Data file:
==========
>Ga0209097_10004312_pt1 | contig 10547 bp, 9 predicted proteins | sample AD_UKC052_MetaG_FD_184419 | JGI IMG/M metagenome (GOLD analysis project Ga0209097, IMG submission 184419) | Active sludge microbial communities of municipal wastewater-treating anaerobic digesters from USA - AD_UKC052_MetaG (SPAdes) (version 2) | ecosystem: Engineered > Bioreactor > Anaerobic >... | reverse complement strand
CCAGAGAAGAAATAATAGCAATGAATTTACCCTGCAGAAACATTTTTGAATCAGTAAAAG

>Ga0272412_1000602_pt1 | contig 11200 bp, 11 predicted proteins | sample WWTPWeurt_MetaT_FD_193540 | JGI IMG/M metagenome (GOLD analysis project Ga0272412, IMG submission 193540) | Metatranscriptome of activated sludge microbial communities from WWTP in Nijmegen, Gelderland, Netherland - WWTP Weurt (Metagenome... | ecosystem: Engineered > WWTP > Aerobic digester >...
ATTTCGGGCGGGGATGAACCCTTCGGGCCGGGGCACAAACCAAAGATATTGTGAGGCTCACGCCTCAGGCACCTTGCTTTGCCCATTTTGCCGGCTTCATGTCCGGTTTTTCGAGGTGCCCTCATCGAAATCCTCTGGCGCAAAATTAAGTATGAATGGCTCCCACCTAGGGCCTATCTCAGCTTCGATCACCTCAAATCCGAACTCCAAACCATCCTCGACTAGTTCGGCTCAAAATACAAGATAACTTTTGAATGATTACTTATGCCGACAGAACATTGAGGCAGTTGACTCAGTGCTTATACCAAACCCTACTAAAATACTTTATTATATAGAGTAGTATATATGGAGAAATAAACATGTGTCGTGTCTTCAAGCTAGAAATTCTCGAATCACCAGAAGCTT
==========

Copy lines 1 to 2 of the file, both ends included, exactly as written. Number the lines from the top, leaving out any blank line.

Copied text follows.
>Ga0209097_10004312_pt1 | contig 10547 bp, 9 predicted proteins | sample AD_UKC052_MetaG_FD_184419 | JGI IMG/M metagenome (GOLD analysis project Ga0209097, IMG submission 184419) | Active sludge microbial communities of municipal wastewater-treating anaerobic digesters from USA - AD_UKC052_MetaG (SPAdes) (version 2) | ecosystem: Engineered > Bioreactor > Anaerobic >... | reverse complement strand
CCAGAGAAGAAATAATAGCAATGAATTTACCCTGCAGAAACATTTTTGAATCAGTAAAAG